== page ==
From Cameroon to New York, A Story of Indomitable Hope–WWB Selects… ‘BEHOLD THE DREAMERS’ for the Fall 2016 ‘BOOK WISE’ Read

Sep 22, 2016 by

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“If you’re pro-immigration, there’s something in the novel to support your argument. If you’re anti-immigration, there’s something in there to support your argument, too. My goal was to tell the story completely and leave it up to the reader to interpret it in whichever way fits their worldviews.”

~Imbolo Mbue, Author of ‘Behold the Dreamers’

 

 

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BOOK WISE FALL PICK: Behold the Dreamers

GENRE: Fiction

CULTURE SPOTLIGHT: Africa/New York

AUTHOR: Imbolo Mbue

OF NOTE: Will be adapted to film

Book Wise Pow-Wow: It’s a tough political climate right now in the United States and the immigration topic is a hotbed of conflict between both political parties. Which is why I chose this particular book for our Fall pick. The power of this story takes us out of an  ‘idealogy’ mode and grounds us in real authentic human experience.

The author’s personal story is one we don’t hear enough about in our public discourse about immigration. IMBOLO MBUE is a native of Limbe, Cameroon ( Central Africa). She holds a B.S. from Rutgers University and an M.A. from Columbia University. A resident of the United States for over a decade, she lives in New York City and genuinely loves her city she calls home. Her book’s characters capture the immigrant experience in a raw and emotionally charged way, and is sure to get you thinking about the American Dream in a much wider context. At World Wise Beauty, we love books that offer worldly perspective, make us feel and think deeply, and perhaps make us just a little bit more wiser after reading. ‘Behold the Dreamers’ delivers it all and will not disappoint you. See below for the Publisher’s overview of ‘Behold the Dreamers’ and come back soon for my Q&A with the author.

 

 

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PUBLISHERS OVERVIEW…

fbpromotionbookwiseA compulsively readable debut novel about marriage, immigration, class, race, and the trapdoors in the American Dream—the unforgettable story of a young Cameroonian couple making a new life in New York just as the Great Recession upends the economy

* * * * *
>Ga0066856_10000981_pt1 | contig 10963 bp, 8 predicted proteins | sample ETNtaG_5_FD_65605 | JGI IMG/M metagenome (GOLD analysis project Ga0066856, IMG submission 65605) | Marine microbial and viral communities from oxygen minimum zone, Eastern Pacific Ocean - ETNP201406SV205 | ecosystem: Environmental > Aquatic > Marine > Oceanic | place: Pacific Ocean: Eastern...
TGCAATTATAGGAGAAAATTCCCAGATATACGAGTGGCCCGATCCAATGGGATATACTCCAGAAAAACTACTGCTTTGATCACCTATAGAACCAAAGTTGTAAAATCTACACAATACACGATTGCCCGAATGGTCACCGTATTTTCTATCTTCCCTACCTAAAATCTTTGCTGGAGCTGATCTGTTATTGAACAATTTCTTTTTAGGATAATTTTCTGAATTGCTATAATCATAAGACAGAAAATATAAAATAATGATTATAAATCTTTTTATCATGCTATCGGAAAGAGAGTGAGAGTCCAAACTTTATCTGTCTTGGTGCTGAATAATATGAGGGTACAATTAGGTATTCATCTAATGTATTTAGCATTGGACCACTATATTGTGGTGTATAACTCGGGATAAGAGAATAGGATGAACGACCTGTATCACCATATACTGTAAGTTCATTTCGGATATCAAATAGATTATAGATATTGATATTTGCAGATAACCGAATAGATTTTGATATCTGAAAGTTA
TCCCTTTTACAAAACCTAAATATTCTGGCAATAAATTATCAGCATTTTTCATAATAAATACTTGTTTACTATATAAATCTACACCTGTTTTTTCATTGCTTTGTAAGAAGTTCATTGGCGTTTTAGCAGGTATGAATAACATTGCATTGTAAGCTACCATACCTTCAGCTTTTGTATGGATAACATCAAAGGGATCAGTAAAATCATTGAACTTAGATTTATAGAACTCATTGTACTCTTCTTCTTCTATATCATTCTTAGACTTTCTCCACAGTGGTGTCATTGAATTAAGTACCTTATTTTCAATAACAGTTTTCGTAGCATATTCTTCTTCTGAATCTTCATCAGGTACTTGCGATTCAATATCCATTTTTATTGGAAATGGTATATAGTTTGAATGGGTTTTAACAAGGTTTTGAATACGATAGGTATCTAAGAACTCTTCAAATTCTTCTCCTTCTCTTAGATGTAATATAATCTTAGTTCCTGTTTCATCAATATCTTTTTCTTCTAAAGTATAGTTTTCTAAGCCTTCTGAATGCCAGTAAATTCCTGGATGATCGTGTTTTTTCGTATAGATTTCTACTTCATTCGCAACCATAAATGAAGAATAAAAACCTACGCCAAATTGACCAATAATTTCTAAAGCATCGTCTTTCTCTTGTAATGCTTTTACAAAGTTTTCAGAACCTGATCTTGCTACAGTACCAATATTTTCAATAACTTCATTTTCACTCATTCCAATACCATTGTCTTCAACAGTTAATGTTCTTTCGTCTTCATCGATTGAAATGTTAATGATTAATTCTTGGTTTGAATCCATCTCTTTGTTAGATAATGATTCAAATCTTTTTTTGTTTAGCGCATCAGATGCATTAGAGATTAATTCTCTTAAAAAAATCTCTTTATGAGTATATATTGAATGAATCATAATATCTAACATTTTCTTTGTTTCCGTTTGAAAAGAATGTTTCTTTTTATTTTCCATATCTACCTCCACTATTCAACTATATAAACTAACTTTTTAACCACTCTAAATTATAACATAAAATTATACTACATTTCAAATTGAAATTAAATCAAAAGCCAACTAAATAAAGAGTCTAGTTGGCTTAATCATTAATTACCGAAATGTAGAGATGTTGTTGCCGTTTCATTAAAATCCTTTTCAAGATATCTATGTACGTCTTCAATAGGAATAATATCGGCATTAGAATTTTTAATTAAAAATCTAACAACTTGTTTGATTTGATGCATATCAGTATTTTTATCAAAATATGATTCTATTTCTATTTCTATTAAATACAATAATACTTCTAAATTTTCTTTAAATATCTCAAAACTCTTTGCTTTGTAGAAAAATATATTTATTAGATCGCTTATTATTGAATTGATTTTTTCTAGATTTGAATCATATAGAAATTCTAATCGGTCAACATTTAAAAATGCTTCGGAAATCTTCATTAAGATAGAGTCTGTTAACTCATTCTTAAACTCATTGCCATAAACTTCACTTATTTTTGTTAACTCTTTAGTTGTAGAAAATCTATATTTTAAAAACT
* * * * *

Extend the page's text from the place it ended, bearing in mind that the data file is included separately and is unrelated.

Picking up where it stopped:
Jende Jonga, a Cameroonian immigrant living in Harlem, has come to the United States to provide a better life for himself, his wife, Neni, and their six-year-old son. In the fall of 2007, Jende can hardly believe his luck when he lands a job as a chauffeur for Clark Edwards, a senior executive at Lehman Brothers. Clark demands punctuality, discretion, and loyalty—and Jende is eager to please. Clark’s wife, Cindy, even offers Neni temporary work at the Edwardses’ summer home in the Hamptons. With these opportunities, Jende and Neni can at last gain a foothold in America and imagine a brighter future.

However, the world of great power and privilege conceals troubling secrets, and soon Jende and Neni notice cracks in their employers’ façades.

When the financial world is rocked by the collapse of Lehman Brothers, the Jongas are desperate to keep Jende’s job—even as their marriage threatens to fall apart. As all four lives are dramatically upended, Jende and Neni are forced to make an impossible choice.

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WWB WATCH: The Center for Science in the Public Interest Has an Important Health Update For You…and How Sweet it is Not!

Sep 13, 2016 by

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If you missed the NYT article this Sunday on how the sugar industry manipulated research findings to downplay sugars role in heart disease, you can find the links here. Before you do, below is a quick but important message from the Center of Science in the Public Interest worthwhile reading. Their wise advice is echoed by the best experts and doctors from around the world.

I think the biggest challenge we face is the conflicting cultural dichotomy we live in. Wellness experts have been trying to warn us for the last twenty years about the dangers of a diet filled with sugar and fat, and yet our ‘pop culture’ which is everything from marketing promotion and traditional supermarkets, are peddling processed food to us ‘as if’ none of this wisdom and research was out there. I will acknowledge, some supermarkets are getting better with attuning to our health needs, but we still have a long way to go. For now, the best takeaway from WWB is ‘just because they are selling it, doesn’t mean we should buy it.’ If you leave your health and family’s health in the hands of marketers, you will not be able to send them the medical bills. Choose wisely and remember…

 

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FROM THE CENTER FOR SCIENCE IN THE PUBLIC INTEREST

 

New research from the University of California San Francisco finds that in the 1960s, Big Sugar paid scientists to downplay sugar’s role in heart disease: http://ow.ly/H5Pc3048OTB These findings provide one more reason why scientific journals should disclose all potential conflicts of interest in study abstracts.

But just because Big Sugar blamed saturated fat for heart disease doesn’t mean saturated fat is blameless. Both saturated fat and sugar promote heart disease. Major health authorities like the American Heart Association recommend that a healthy diet should limit added sugars (especially from sugary drinks) and replace foods rich in saturated fats (like meat, butter, and cheese) with foods rich in polyunsaturated fats (like fish, oils, and nuts). Read more: http://ow.ly/DRay3048IUC

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